Lucky

 

The bagger chit-chatted with my youngest. “What’s your name? . . . Oh, that’s beautiful! . . . Do you have any brothers or sisters? . . . One of each, huh? Are they in school? . . . And, so, I bet you go to daycare maybe? Some days?”

 

At this point, G. looked a little puzzled. I’m not actually sure that she knows the word “daycare”, truth be told. My older kids certainly know what daycare is, but G. might not grasp the concept yet.

 

I just smiled, “She actually stays with me all day.” And left it at that.

 

“Oh,” the bagger said. And the cashier piped up, “She’s lucky.”

 

Nods all around.

 

I smiled again. “So am I.”

 

We finished the transaction, talking about other little things, like the fact that all five of us in that small register space had been born within a week of one another. Five Geminis!

 

When I was done, I started to push the cart away and the young woman who had assisted the bagger followed me.

 

Thank you,” she said.

 

“For what?”

 

“For knowing that you’re lucky.”

 

Turns out that she, though she seemed almost impossibly young to 36-year-old me, had a one-year-old baby girl. And she’s doing everything she can, in every way she knows how, to take care of that little one.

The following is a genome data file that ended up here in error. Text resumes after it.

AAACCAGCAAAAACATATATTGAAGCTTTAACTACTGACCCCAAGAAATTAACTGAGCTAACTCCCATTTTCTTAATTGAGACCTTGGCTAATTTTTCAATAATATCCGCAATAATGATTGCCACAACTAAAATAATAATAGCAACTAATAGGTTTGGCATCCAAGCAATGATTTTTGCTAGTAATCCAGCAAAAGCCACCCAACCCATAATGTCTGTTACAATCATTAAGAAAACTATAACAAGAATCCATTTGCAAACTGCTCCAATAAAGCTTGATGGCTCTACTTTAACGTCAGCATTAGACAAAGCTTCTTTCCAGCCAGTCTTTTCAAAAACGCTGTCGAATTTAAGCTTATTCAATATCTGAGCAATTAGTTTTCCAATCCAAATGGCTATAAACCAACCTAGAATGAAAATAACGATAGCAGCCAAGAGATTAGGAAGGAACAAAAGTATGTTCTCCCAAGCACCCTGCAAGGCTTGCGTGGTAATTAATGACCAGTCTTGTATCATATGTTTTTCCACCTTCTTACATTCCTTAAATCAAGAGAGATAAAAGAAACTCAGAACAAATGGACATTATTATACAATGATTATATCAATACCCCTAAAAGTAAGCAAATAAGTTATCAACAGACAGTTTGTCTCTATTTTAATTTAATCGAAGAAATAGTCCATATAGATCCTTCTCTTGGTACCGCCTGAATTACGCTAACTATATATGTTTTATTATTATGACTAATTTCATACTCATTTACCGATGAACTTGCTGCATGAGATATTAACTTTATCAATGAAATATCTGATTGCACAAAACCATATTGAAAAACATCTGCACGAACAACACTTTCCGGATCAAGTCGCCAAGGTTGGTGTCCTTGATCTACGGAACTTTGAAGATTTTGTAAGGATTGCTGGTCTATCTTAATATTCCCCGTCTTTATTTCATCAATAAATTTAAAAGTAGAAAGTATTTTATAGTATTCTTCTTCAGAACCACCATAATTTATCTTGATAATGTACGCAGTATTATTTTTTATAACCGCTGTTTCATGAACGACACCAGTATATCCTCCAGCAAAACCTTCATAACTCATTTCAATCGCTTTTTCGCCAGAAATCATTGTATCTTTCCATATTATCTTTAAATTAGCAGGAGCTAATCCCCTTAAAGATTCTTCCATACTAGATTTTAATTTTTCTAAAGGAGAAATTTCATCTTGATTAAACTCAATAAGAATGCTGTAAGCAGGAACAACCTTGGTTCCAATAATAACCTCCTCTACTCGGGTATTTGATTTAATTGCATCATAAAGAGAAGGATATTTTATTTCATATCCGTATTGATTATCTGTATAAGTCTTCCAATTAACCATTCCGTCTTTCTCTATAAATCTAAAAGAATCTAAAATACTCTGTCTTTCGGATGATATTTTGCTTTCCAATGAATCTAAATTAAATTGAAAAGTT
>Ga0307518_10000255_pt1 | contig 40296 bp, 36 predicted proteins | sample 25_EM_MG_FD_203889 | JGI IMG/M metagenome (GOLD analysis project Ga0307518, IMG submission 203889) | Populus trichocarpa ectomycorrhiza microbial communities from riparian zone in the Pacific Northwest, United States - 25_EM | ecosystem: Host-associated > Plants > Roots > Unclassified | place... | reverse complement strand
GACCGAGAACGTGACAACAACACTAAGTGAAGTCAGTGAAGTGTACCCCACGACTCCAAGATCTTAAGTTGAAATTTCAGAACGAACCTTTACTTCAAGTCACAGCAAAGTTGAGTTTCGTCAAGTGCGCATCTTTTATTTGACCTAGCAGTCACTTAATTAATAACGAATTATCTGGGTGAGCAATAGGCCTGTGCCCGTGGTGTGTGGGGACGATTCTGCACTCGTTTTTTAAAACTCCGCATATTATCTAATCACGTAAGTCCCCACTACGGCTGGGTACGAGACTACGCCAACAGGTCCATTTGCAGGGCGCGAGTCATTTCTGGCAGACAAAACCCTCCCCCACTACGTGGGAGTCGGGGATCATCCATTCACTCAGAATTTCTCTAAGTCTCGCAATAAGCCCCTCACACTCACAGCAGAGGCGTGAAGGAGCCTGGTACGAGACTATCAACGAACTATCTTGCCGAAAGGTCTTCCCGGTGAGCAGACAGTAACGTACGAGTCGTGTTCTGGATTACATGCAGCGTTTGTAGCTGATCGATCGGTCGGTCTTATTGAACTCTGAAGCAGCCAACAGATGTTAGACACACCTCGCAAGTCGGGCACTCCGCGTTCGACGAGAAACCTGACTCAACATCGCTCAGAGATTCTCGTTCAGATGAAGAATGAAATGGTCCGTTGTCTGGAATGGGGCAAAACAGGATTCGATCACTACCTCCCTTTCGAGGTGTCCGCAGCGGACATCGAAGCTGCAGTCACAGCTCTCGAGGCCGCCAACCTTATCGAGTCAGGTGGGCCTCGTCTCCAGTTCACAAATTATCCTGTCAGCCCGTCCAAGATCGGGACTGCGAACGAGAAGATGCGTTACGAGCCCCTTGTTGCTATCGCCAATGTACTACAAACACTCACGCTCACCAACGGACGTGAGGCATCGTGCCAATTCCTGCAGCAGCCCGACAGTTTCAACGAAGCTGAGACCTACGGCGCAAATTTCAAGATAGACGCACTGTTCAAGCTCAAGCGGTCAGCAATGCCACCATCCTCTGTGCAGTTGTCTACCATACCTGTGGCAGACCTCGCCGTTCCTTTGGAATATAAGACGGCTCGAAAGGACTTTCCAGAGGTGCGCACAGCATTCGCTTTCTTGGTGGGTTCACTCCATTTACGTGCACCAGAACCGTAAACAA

I’ve griped before about the phrase, “oh, you’re so LUCKY you get to stay home.” I still don’t really like it. Mostly, I don’t like that it too often comes from women who simply have different priorities or choices from me. Sure, hanging in your jammies and playing “this little piggy” might sound like the charmed life, but too many of these women in my life aren’t as delighted at the idea of having a super-strict budget and never drinking Starbucks.

 

There are trade-offs, my friends.

 

But sometimes, it’s a little more clear to me.

 

And, so, I asked her. “Do you have a picture of your baby girl? Maybe on your phone? I’d love to see her.”

 

I oohed and ahhed appropriately, then said my goodbyes. And I’ve had a chance to think about it, since.

 

I am lucky.

 

But I’m not lucky because I “get” to stay home.

 

No, I’m lucky because I have that option. I’m lucky because my husband and I are on the same page when it comes to priorities. I’m lucky because I have people in my life who view what I do as something valuable.

 

I’m lucky.

 

And thankful.

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9 comments to Lucky

  • Jennie

    I’m not lucky. It was a conscientious choice made by both me and my husband. I am blessed, that’s for sure, but not so lucky.

    My days are hard, long and I get no monetary compensation for being screamed at, cried at, thrown up on, woken up at ungodly hours, and argued with.